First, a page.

To assemble contigs from low coverage sequence, we used MIRA [26] (version 4.0; job = genome,denovo,accurate, parameters = -highlyrepetitive -NW:cnfs = no -NW:mrnl = 200 -HS:mnr = no). We selected to use MIRA over other assemblers due to its relative speed of repetitive sequence assembly without loss of assembly quality. We ran Tandem Repeat Finder [27] (TRF) on assembled contigs, removing any unassembled reads. Previous work has shown that TRF identifies only those contigs that contain tandem repeats [9], and dot plots of the contigs confirmed the presence of tandem repeats (S1 Fig). We utilized only those contigs in all subsequent analyses. Parameters for TRF were Match = 2, Mismatch = 7, Indel = 7, Probability of match = 80, Probability of indel = 10, Min score = 50, and Max period = 2000. Sequence files for all contigs can be found on the project github. To discover the abundance of the tandem repeats identified in our post-TRF analysis contigs, we used Mosaik [28], which stores information about multiply mapping reads (version 1.0; parameters optimized for tandem repetitive elements as in Bilinski et al [22]). Low coverage libraries (<0.1X) were mapped against the contigs identified by TRF and contigs were ranked by the number of reads aligned. Previous work has shown that low coverage libraries are sufficient to recover the genomic composition of high abundance repeats [22, 29]. The top ranking contigs above 30bp were extracted, and the number of reads aligning to it was recorded from the assembly ace files. The TRF analysis that identified assembled contigs with tandem repeats also identified the consensus monomer for those tandem repeats. We used the consensus monomer from the top ranking contig to blast (-evalue 1E-1 -outfmt 7 -max_target_seqs 15000 -task blastn; these parameters were used for all BLAST analyses) against all other TRF assemblies and grouped contigs with BLAST homology. The groups of contigs identified by BLAST homology were removed from the contig library and marked as the highest abundance tandem repeat cluster. This process was repeated 4 times to identify the genomic composition of the 4 highest abundance tandem repeat groups; monomer information is available in S1 and S2 Tables. We chose to examine only the top 4 repeats as abundance was often negligible after the 4th repeat. Finally, to estimate the overall abundance of each of these four repeats, we mapped reads against a reference consisting of the most abundant monomer and all polymers with homology to the monomer as determined by BLAST. Mapping against either single monomers or groups of contigs ensured that fragment length bias did not play a large role in overall genomic composition. Contig sequence and length can be found on the project github.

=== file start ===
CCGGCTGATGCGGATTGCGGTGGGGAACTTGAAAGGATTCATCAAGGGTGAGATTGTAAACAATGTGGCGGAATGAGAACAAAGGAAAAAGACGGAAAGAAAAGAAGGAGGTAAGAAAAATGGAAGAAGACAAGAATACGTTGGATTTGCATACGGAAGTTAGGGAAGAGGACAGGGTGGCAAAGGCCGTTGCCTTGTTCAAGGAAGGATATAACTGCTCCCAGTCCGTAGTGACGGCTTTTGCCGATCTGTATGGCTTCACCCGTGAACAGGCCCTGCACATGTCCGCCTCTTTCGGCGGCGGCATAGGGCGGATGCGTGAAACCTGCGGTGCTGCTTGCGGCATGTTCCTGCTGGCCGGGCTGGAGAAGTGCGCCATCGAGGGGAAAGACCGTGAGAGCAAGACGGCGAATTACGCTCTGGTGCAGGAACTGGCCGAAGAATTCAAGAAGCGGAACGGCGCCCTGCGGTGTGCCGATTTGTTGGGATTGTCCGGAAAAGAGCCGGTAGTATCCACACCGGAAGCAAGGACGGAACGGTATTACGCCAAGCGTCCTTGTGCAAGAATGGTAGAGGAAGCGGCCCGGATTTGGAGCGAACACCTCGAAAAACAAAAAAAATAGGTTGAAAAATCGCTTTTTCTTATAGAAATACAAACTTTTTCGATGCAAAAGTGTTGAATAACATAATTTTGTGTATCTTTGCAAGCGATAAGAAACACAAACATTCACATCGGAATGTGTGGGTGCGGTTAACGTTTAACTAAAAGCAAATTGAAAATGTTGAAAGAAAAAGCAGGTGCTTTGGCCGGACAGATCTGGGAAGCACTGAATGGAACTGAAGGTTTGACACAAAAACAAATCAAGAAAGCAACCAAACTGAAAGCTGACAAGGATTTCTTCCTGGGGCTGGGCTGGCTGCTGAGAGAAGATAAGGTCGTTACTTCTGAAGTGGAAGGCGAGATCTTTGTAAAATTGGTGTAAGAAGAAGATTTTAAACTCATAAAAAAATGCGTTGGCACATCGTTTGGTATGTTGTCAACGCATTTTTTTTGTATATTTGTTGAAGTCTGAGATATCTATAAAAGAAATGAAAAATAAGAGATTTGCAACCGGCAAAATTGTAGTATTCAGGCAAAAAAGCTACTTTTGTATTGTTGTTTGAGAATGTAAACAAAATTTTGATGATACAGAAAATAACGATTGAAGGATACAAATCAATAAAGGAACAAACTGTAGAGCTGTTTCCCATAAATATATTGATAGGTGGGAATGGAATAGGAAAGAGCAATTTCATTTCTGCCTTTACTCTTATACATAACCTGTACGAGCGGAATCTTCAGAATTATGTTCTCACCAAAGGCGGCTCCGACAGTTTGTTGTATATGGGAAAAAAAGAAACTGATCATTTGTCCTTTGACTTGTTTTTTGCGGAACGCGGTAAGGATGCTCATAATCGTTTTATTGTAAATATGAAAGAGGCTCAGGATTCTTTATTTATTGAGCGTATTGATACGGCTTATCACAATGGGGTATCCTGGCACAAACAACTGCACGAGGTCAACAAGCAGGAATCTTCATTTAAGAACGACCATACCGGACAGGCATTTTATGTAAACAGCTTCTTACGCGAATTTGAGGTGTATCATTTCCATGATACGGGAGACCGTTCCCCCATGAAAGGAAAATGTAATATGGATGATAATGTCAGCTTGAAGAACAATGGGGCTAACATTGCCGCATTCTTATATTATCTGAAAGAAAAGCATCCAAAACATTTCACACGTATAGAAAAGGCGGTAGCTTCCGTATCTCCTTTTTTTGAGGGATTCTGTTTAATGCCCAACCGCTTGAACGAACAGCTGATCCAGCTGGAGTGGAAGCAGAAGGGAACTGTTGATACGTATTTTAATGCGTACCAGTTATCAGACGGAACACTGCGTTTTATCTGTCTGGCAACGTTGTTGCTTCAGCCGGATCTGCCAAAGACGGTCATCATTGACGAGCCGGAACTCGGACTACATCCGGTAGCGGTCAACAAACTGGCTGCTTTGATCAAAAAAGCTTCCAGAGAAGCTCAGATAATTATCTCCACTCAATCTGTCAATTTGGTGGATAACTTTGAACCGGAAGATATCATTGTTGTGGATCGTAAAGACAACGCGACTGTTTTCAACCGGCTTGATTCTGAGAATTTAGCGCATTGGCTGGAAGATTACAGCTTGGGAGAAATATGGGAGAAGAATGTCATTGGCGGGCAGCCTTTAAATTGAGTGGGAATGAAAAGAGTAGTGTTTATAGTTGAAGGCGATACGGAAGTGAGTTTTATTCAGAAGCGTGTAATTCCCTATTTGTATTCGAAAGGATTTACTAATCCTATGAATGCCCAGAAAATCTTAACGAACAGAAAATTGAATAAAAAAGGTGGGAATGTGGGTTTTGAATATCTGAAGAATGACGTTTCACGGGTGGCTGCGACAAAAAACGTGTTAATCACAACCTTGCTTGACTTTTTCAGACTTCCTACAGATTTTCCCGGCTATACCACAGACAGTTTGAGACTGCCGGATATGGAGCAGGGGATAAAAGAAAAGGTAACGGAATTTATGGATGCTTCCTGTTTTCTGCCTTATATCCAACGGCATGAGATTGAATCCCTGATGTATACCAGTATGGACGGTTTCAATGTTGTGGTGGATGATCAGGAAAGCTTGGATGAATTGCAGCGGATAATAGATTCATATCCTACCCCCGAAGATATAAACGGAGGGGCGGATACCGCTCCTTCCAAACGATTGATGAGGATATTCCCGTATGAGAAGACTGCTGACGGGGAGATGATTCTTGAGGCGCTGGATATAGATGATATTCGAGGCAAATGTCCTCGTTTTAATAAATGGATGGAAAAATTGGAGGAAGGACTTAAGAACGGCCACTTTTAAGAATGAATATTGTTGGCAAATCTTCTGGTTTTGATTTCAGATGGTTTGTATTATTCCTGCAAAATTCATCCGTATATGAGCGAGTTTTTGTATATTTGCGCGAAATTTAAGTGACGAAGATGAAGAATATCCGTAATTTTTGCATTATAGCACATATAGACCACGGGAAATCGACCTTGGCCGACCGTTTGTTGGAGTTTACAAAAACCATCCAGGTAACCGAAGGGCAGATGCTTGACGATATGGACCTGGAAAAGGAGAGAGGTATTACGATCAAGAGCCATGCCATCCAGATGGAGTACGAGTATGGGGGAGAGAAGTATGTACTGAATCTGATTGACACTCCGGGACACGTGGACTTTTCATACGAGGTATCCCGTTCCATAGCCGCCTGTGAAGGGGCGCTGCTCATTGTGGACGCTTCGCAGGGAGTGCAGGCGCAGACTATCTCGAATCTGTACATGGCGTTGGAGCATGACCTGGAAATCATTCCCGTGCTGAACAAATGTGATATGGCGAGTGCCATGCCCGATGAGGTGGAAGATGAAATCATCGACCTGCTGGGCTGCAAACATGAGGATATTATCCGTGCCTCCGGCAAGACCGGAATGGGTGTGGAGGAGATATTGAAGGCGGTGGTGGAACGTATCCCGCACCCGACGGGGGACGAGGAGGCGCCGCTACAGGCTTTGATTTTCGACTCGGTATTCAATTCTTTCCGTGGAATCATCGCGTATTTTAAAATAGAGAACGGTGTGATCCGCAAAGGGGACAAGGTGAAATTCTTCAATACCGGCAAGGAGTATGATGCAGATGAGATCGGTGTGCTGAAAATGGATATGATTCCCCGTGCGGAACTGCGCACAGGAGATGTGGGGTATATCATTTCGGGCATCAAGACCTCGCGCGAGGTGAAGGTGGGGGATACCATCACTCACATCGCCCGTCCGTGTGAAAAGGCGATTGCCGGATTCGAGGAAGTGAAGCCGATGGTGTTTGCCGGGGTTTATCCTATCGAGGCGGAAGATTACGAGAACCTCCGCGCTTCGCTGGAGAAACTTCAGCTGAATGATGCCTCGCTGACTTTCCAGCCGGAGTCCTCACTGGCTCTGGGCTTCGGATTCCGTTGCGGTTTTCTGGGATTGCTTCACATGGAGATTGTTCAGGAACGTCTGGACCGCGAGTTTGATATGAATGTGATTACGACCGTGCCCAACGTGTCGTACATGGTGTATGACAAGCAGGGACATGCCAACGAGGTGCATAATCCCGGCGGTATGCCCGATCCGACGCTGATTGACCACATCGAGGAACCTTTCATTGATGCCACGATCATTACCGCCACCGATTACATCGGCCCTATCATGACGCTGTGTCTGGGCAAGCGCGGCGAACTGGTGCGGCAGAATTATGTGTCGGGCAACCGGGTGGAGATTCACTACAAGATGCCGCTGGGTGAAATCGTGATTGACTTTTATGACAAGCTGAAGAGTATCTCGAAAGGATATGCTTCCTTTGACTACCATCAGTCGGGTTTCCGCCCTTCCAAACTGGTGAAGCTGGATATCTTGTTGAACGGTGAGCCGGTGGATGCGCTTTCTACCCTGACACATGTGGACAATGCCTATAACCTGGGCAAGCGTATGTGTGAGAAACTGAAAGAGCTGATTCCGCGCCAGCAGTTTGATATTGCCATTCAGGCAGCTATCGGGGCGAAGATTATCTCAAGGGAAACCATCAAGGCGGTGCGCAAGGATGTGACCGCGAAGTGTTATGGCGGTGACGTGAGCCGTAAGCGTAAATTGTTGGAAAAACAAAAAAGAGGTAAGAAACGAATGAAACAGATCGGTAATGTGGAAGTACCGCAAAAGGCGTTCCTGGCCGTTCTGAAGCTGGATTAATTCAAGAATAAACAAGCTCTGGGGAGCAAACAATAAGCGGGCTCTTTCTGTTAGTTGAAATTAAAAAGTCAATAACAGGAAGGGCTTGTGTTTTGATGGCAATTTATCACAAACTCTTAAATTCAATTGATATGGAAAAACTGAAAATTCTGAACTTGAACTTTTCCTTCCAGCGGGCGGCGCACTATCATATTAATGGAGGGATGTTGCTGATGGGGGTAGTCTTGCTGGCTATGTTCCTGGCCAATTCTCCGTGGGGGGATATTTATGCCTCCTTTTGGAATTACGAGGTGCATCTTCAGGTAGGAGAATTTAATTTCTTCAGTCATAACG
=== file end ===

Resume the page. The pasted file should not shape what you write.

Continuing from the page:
Fluorescent in-situ hybridization